Friday, March 11, 2011

Garlic-Saffron Roast Chicken

Several weeks ago I put a gift certificate towards a new cookbook: Moro: The Cookbook. Moro is a restaurant the focuses on flavours from Spain, North Africa, and the Middle East. I'm not that keen on Spanish cooking as experienced in restaurants, at least the ones I've been to in my one trip to Spain. It's very meat-heavy and they don't understand that ham should not be part of a salad for vegetarians. (In contrast, the home cooking at Villa Matilde , where we stayed, was fabulous.) But I love North African food and would like to discover Spanish food that I like, hence the new cookbook.

All this is leading up to a recipe that was not in the cookbook! I started out seasoning a chicken a day in advance to make Zuni roast chicken, but on the day decided I wanted to do something new. Moro had a recipe for Chicken Stuffed with Garlic and Coriander. I didn't have coriander, but the rest of the recipe sounded intriguing so I made it without and served it to my guests that evening, followed by Casablanca Oranges (Jane Brody's Good Food Gourmet) for dessert, made with blood oranges and clementines.




Garlic-Saffron Roast Chicken

Besides omitting the coriander, I also left out the olive oil from the garlic paste. I reserved the milk to make a gravy, and followed the Zuni method of cooking the chicken in a preheated cast iron skillet. The dish was tasty and looks lovely, but I actually found the saffron flavour too strong and the garlic not intense enough. Worth trying again with coriander though.

1 medium chicken
1 tablespoon salt
3 garlic bulbs
1 cup milk
1 generous pinch saffron
1 1/2 teaspoons ground cumin


  1. A day or two before you serve, thoroughly dry the chicken. Gently slide your fingers under the skin and loosen it. Rub the salt in all over the chicken, then put in a plastic bag and let it baste itself in the fridge until several hours before you plan to cook. This is a dry brine that lets the chicken marinate in its own moisture and gets the meat well seasoned throughout.
  2. Several hours before cooking, take the chicken out of its bag and let it air dry.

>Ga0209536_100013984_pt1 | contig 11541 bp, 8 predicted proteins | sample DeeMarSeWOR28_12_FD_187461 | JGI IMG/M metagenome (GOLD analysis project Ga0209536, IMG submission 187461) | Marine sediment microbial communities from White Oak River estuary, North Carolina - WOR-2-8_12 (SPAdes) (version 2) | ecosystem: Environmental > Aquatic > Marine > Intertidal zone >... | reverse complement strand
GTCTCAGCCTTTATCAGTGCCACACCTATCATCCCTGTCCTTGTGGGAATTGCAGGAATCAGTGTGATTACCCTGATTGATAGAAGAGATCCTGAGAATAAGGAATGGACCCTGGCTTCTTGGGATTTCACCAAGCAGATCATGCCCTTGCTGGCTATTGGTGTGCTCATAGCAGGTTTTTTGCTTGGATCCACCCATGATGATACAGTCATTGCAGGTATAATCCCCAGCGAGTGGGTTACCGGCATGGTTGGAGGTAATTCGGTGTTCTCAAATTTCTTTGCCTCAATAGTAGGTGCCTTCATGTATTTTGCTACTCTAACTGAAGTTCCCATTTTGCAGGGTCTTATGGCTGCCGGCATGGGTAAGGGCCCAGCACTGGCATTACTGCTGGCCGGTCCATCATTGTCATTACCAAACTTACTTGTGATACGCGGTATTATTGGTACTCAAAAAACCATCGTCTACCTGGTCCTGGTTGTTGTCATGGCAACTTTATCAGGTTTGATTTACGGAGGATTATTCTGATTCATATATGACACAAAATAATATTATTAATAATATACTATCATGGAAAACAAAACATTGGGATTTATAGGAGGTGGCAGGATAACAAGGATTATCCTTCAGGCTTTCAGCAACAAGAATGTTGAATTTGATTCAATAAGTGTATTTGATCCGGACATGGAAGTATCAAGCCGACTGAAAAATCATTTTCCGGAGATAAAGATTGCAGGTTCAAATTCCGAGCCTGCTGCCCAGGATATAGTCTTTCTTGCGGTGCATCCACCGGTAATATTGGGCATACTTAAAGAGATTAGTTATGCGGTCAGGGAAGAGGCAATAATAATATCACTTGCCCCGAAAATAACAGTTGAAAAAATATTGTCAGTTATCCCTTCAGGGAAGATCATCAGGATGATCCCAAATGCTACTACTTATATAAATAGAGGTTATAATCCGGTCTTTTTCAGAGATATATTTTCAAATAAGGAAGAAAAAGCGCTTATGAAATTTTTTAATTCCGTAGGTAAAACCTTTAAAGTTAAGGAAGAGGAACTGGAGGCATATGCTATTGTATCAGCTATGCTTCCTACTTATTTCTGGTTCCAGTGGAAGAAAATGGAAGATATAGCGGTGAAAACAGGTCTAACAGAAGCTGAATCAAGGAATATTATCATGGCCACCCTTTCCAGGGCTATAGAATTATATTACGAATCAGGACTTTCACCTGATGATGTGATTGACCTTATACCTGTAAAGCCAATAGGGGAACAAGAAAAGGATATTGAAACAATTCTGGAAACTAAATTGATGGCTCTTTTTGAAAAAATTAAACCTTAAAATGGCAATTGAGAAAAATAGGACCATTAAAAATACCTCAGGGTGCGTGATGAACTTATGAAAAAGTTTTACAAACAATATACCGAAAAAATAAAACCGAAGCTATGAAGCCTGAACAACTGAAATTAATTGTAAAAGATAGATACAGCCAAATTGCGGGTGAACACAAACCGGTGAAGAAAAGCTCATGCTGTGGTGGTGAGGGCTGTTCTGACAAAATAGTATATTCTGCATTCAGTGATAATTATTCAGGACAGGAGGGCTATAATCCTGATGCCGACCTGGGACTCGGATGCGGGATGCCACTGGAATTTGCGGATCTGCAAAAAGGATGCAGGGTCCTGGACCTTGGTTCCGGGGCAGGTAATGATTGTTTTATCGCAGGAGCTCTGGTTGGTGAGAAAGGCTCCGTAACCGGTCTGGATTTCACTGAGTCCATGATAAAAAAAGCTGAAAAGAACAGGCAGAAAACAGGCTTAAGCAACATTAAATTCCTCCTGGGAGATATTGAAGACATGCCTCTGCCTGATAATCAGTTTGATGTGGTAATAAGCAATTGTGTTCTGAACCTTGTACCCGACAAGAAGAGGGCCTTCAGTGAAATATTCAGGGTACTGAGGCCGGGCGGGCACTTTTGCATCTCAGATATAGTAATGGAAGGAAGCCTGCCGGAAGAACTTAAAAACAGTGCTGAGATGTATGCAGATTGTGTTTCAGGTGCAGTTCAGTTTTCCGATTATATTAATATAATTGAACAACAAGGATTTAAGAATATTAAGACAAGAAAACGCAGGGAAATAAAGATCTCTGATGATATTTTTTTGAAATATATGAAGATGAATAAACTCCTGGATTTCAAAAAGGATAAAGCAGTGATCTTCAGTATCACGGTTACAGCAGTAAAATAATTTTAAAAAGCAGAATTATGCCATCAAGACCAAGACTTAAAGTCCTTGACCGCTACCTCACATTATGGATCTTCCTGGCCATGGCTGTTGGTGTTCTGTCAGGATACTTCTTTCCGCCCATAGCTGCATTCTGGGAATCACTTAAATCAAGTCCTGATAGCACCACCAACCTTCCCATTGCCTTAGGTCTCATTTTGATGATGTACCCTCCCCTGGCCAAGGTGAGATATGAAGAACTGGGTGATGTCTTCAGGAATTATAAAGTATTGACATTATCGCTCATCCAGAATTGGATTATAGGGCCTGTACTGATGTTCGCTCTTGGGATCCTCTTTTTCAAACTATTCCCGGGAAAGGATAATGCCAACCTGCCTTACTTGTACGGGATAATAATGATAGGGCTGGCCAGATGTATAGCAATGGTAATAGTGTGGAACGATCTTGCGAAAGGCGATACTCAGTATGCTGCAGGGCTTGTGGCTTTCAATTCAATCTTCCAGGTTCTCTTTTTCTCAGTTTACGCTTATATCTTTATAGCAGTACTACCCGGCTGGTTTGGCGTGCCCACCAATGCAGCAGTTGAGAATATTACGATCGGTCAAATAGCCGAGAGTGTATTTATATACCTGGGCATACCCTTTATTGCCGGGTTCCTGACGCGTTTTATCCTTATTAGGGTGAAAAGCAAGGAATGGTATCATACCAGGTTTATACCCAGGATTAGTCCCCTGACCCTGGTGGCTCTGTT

3. Preheat the oven to 220 C/425 F.
  4. Meanwhile, break the garlic bulbs into their cloves and put them in a small saucepan with enough milk to cover by about an inch. Cook gently for about 25 minutes until the cloves are soft. 
  5. Soak the saffron in 2-3 tablespoons of the warm garlic milk.
  6. Meanwhile, remove the garlic, and squeeze out the cloves from the skins. Mash the cloves into a purée, along with the ground cumin and saffron milk. (I used the small blender of my immersion blender.)
  7. Using a teaspoon and your fingers, put the garlic-saffron paste under the skin. Try to get it around the thighs as well as the chicken breast.
  8. Heat a cast-iron skillet that is large enough to fit the chicken. Put the chicken in, breast-side up, then put it into the oven.
  9. Cook for 20 minutes, then turn the chicken over, breast-side down.
  10. Cook for another 30 minutes and flip the chicken breast-side up again.
  11. Cook for another 15 minutes or until the juices run clear or the thigh join is very loose. (I like chicken well done.)
  12. Remove the chicken to a platter and cover with foil to rest for 10 minutes.
  13. Drain all but a tablespoon of the fat from the skillet. Over medium heat, add a tablespoon of flour, stirring and scraping up the brown bits. When the flour is browned, slowly add the garlic-milk until the sauce reaches the desired consistency. You can add water if it is still too thick.
  14. Cut the chicken into pieces and serve with the gravy on the side. I served it with a rice pilaf and roasted broccoli and tomatoes.











2 comments:

  1. Not roasted garlic, but milk-simmered garlic! Never seen that before. And dry-brining sounds a lot easier than wet. All sounds (and looks) good!

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  2. But I think roasted garlic would be better, or even raw garlic (although not 3 bulbs worth!). Normally I roast chicken with sliced garlic plus some bay leaves or rosemary under the skin. It imparts great flavour to the breast.

    Dry brining is absolutely the way to go! If you want to do a turkey,here's the way to go http://www.latimes.com/theguide/holiday-guide/food/la-fo-calcook18-2009nov18,0,4954438.story.

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